Stay kind, slow down
Our canal towpaths are popular places to walk, exercise, unwind and cycle, not to mention being well used for mooring boats and fishing. We know that visiting them can make you feel happier and healthier, but the pace needs to be slow so that they remain safe.
We’ve launched a campaign to urge everyone using our canal towpaths, especially those who cycle, to be thoughtful, stay kind and slow down, or find an alternative route.
Ease off the pedal power and stay safe
Some individuals are simply cycling too fast and need to slow down or someone will be hurt. Towpaths are shared spaces and pedestrians have priority.
If you’re cycling, you must go slow enough to mind and give way to other people, and to be able to stop safely if you need to. If you’re in a hurry, you need to take a different route away from the canal.
On the towpath, ease off the pedal power, enjoy the slow ride and make sure the canal can be enjoyed safely by everyone.
Make a pledge
Join thousands of canal visitors who are using canal towpaths considerately by pledging to #StayKindSlowDown on social media today. Remember to tag @canalrivertrust.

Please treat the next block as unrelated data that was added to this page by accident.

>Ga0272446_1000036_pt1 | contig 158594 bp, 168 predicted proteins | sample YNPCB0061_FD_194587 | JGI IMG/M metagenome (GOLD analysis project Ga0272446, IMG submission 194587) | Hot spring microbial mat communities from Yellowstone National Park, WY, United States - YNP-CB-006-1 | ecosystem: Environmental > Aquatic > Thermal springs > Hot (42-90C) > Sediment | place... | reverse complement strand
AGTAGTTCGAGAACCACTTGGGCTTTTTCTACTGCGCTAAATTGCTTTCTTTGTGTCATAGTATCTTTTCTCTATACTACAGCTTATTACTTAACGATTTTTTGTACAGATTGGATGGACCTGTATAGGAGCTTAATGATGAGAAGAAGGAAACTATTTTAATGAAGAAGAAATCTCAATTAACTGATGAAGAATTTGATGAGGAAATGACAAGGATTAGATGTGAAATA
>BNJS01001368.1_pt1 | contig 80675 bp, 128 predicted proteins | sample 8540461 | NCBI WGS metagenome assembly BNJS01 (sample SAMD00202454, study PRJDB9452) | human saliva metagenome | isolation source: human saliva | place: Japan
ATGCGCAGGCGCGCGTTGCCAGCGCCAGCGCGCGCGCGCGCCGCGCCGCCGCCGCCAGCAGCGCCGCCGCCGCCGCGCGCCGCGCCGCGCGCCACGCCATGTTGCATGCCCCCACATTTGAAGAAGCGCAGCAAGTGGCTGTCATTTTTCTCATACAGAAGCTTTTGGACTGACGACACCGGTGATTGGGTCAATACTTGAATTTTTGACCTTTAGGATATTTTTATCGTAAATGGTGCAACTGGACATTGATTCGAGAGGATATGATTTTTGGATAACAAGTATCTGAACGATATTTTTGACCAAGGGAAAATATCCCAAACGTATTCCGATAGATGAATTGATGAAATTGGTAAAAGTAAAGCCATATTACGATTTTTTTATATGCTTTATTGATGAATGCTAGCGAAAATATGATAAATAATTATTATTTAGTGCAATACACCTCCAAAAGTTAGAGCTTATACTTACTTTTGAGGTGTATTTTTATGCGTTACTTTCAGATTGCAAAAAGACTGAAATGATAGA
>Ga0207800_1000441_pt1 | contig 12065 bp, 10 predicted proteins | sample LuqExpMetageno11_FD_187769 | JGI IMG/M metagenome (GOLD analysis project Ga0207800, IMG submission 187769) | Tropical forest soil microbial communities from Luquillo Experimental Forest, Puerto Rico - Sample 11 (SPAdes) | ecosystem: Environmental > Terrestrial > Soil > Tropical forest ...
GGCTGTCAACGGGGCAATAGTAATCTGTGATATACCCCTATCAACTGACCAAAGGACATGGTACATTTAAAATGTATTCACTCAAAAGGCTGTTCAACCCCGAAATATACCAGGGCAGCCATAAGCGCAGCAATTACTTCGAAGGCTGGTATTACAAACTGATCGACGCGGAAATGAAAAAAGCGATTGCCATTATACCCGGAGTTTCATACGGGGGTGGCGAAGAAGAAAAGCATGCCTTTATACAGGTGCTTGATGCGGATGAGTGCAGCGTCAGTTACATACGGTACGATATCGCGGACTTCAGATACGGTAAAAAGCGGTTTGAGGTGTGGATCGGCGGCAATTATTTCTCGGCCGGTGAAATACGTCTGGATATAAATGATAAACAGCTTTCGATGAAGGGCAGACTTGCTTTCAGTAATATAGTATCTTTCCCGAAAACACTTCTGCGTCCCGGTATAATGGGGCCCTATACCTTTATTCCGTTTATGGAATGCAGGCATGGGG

Know your stopping distances
When you’re cycling on towpaths, it’s important that you do things differently to how you might on the road and really consider your stopping distances.
Points to remember for everyone on a bike
- Look out for people, pets and wildlife on the towpath.
- Pay special attention to people mooring their boats. Mooring isn't always an easy thing to do, especially on a windy day. Approach them slowly and avoid causing any alarm.
- One good tip is to make eye contact with people approaching you, so that you can start to decide in advance the best way to pass each other.
- A nice clear stretch of towpath can present surprising obstacles and people can sometimes unexpectedly move into your path. Riding slowly will allow you enough stopping distance to avoid an accident.
- If you're new to cycling, towpaths are a great place to gain confidence. For more helpful hints on getting started, why not try out Transport for London’s free online cycling skills course?
Last date edited: 12 March 2021